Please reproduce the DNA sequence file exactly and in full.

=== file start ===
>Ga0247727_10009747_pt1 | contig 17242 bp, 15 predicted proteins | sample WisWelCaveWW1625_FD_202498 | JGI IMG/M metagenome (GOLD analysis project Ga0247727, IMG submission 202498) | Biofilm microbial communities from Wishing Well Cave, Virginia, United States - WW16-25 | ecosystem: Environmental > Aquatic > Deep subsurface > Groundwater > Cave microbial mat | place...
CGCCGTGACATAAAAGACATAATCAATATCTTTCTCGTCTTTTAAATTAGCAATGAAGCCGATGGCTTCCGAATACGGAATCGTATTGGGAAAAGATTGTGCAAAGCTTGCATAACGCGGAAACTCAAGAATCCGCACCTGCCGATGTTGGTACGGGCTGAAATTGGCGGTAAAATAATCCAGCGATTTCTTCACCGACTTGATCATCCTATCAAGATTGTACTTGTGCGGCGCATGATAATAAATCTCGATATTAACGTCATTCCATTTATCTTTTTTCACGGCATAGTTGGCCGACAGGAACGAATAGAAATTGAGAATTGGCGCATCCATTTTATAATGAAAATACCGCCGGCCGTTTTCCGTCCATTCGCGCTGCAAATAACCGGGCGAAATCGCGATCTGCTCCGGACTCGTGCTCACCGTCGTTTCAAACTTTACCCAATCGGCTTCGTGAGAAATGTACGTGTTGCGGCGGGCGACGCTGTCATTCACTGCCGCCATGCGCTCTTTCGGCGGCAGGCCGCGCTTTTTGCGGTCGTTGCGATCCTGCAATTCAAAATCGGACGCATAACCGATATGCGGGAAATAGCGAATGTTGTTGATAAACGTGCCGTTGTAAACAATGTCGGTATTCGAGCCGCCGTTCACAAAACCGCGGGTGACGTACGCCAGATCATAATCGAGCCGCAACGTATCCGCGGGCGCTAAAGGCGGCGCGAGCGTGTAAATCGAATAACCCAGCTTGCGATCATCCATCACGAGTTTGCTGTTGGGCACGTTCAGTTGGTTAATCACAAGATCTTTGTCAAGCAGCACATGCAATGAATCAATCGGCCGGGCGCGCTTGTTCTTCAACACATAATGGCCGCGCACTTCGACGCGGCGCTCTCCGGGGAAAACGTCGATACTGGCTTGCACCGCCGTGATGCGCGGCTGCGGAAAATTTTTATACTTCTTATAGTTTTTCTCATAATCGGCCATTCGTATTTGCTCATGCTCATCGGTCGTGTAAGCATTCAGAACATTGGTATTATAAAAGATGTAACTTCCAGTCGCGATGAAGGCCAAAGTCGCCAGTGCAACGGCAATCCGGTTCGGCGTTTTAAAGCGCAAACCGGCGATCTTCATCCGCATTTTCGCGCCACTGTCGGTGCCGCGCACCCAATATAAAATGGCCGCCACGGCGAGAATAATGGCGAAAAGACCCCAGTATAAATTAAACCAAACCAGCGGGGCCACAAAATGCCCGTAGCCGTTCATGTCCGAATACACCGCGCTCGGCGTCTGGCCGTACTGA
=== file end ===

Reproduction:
>Ga0247727_10009747_pt1 | contig 17242 bp, 15 predicted proteins | sample WisWelCaveWW1625_FD_202498 | JGI IMG/M metagenome (GOLD analysis project Ga0247727, IMG submission 202498) | Biofilm microbial communities from Wishing Well Cave, Virginia, United States - WW16-25 | ecosystem: Environmental > Aquatic > Deep subsurface > Groundwater > Cave microbial mat | place...
CGCCGTGACATAAAAGACATAATCAATATCTTTCTCGTCTTTTAAATTAGCAATGAAGCCGATGGCTTCCGAATACGGAATCGTATTGGGAAAAGATTGTGCAAAGCTTGCATAACGCGGAAACTCAAGAATCCGCACCTGCCGATGTTGGTACGGGCTGAAATTGGCGGTAAAATAATCCAGCGATTTCTTCACCGACTTGATCATCCTATCAAGATTGTACTTGTGCGGCGCATGATAATAAATCTCGATATTAACGTCATTCCATTTATCTTTTTTCACGGCATAGTTGGCCGACAGGAACGAATAGAAATTGAGAATTGGCGCATCCATTTTATAATGAAAATACCGCCGGCCGTTTTCCGTCCATTCGCGCTGCAAATAACCGGGCGAAATCGCGATCTGCTCCGGACTCGTGCTCACCGTCGTTTCAAACTTTACCCAATCGGCTTCGTGAGAAATGTACGTGTTGCGGCGGGCGACGCTGTCATTCACTGCCGCCATGCGCTCTTTCGGCGGCAGGCCGCGCTTTTTGCGGTCGTTGCGATCCTGCAATTCAAAATCGGACGCATAACCGATATGCGGGAAATAGCGAATGTTGTTGATAAACGTGCCGTTGTAAACAATGTCGGTATTCGAGCCGCCGTTCACAAAACCGCGGGTGACGTACGCCAGATCATAATCGAGCCGCAACGTATCCGCGGGCGCTAAAGGCGGCGCGAGCGTGTAAATCGAATAACCCAGCTTGCGATCATCCATCACGAGTTTGCTGTTGGGCACGTTCAGTTGGTTAATCACAAGATCTTTGTCAAGCAGCACATGCAATGAATCAATCGGCCGGGCGCGCTTGTTCTTCAACACATAATGGCCGCGCACTTCGACGCGGCGCTCTCCGGGGAAAACGTCGATACTGGCTTGCACCGCCGTGATGCGCGGCTGCGGAAAATTTTTATACTTCTTATAGTTTTTCTCATAATCGGCCATTCGTATTTGCTCATGCTCATCGGTCGTGTAAGCATTCAGAACATTGGTATTATAAAAGATGTAACTTCCAGTCGCGATGAAGGCCAAAGTCGCCAGTGCAACGGCAATCCGGTTCGGCGTTTTAAAGCGCAAACCGGCGATCTTCATCCGCATTTTCGCGCCACTGTCGGTGCCGCGCACCCAATATAAAATGGCCGCCACGGCGAGAATAATGGCGAAAAGACCCCAGTATAAATTAAACCAAACCAGCGGGGCCACAAAATGCCCGTAGCCGTTCATGTCCGAATACACCGCGCTCGGCGTCTGGCCGTACTGA